SNT assets are excluded as a resource for SSI, and a SNT typically limits the trustee’s discretion as to the purpose of the distributions in order to avoid affecting SSI. However, the disbursements may be countable income for SSI depending on their nature (as described earlier). Excluded disbursements are items or services that are normally excluded as income under SSI rules and include a broad range of possibilities. A few examples are recreational costs, educational expenses, computer equipment, professional services (such as attorneys and accountants), and medical costs not covered by Medicaid. (POMS SI 01120.200)

Pooled Trusts
Closely related to a SNT is a pooled trust. This is a communal fund with each beneficiary having a separate account as part of the trust. A non-profit association established and certified by the state must manage a pooled trust which includes making sure any disbursements are appropriate. Otherwise the rules are similar to those for a SNT; the differences are that in some situations the trust may be set up by the disabled individual, and the age requirement of being under 65 does not apply. (POMS SI 01120.225) In Wisconsin, authorized non-profit agencies are WisPACT, Wish Fund, and ARC Milwaukee.

As I indicated earlier, trust laws are complicated and subject to change. Hopefully I’ve provided you with information that can serve as a starting point for you.
Ben

Wed
26
Jun '13

Disability Insurance Benefits (DIB) After Retirement Insurance Benefits (RIB)

polaroid_KyotoJapanl

Dear Ben,

Back in January 2012 (soon after I turned 62), I started my Social Security retirement benefits taking reduced payments. I cut back on hours at the job I had for 30 years, earning just over $14,000 for 2012, because I wanted to stay below that year’s limit for earnings to collect my retirement without any more reduction. I worked until this month (May 2013) when I had to quit completely because my back gave out; my doc says I can’t work anymore. Someone told me I should get social security disability, but I didn’t think I could since I already get retirement. Can I get disability in addition to my retirement?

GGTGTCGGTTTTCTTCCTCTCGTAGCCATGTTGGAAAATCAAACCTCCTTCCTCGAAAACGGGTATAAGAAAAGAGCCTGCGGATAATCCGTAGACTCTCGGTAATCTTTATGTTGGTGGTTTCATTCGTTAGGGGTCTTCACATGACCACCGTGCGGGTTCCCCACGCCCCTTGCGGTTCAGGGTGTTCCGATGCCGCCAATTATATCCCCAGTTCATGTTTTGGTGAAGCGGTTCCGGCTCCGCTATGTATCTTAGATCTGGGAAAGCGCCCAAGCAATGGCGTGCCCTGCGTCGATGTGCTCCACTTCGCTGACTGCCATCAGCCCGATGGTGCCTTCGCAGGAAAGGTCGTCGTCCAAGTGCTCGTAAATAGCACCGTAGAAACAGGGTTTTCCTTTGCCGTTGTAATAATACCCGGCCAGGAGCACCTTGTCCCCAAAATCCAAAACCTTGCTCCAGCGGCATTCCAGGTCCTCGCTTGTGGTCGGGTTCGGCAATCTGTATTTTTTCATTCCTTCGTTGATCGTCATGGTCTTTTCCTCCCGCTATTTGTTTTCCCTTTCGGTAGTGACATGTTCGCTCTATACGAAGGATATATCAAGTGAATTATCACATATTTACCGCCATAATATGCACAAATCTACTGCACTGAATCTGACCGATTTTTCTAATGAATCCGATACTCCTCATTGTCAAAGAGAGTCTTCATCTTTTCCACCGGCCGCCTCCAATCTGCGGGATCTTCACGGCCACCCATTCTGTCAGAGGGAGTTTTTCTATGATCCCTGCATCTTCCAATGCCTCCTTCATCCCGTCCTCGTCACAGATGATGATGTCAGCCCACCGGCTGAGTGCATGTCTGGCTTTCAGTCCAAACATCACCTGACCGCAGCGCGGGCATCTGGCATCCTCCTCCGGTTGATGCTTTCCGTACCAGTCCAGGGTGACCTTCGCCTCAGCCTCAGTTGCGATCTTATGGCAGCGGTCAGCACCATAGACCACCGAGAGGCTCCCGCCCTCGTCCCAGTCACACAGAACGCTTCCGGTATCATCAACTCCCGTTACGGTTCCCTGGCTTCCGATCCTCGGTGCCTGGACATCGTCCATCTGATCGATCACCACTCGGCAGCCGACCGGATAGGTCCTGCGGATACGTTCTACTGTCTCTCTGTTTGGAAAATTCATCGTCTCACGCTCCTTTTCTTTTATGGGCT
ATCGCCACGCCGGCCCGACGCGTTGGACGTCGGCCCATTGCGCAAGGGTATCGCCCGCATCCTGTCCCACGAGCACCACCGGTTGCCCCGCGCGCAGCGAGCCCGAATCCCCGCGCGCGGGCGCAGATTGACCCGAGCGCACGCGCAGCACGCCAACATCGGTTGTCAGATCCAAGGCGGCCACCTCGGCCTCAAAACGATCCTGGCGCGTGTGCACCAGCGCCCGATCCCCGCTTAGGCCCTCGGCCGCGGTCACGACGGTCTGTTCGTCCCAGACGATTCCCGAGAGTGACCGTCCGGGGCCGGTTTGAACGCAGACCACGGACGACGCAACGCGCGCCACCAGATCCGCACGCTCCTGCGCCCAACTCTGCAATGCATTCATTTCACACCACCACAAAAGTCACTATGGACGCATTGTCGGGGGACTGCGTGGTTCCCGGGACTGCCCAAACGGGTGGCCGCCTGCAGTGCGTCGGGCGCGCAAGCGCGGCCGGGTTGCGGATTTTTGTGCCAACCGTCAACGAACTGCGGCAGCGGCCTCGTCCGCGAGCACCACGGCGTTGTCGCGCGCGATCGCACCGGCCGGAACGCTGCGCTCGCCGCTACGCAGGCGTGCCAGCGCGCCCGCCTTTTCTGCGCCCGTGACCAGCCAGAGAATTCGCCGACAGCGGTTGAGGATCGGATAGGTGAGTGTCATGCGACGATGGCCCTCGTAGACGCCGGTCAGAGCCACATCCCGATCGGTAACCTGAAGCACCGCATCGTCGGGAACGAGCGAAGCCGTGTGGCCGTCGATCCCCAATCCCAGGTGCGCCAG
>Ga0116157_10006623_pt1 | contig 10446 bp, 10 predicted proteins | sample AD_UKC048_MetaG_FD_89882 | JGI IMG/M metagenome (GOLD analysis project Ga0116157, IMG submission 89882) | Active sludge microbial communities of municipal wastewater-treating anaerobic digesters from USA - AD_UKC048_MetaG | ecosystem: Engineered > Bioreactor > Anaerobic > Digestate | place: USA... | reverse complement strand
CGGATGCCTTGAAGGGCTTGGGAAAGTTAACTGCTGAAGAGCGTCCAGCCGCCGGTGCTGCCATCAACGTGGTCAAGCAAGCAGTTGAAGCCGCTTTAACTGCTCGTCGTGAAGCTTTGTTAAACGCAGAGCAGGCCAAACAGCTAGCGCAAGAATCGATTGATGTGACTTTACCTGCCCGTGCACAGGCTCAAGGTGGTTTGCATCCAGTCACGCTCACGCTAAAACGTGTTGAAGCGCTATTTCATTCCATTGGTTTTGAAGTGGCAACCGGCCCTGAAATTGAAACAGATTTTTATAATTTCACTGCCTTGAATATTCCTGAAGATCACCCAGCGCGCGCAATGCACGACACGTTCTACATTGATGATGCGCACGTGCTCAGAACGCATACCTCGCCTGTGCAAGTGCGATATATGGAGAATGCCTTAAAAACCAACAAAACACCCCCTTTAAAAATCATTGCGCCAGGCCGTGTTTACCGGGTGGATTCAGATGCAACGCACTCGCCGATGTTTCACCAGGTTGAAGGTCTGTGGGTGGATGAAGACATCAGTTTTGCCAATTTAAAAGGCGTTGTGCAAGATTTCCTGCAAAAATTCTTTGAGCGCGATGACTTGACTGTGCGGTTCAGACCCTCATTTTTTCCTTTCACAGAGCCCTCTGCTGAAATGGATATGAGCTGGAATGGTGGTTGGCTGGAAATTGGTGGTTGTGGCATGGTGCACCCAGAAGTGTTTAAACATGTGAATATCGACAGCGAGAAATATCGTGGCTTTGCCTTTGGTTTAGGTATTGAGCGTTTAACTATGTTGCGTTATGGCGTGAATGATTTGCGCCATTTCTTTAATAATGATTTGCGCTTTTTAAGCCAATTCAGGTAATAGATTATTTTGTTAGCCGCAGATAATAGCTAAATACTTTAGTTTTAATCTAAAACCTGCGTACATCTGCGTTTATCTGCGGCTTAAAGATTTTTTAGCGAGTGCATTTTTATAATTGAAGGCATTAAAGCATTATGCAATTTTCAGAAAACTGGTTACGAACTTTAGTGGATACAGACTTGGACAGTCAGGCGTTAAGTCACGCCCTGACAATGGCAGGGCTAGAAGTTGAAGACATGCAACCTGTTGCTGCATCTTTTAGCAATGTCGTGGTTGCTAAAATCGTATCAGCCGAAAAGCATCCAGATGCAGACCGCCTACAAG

Ray M.
Door County, WI

Dear Ray,

Greetings from Kyoto, Japan! I’m here at the Golden Pavilion, which is one of the most popular buildings in Japan, and it attracts a large number of visitors annually. Right now, I’m strolling through the beautiful gardens and will take a break to answer your question.

You may apply for Disability Insurance Benefits (DIB) even though you already are receiving Retirement Insurance Benefits (RIB). If you are found to be disabled and are otherwise qualified for DIB, your benefit amount would be higher. This entitlement situation is called RIB/DIB.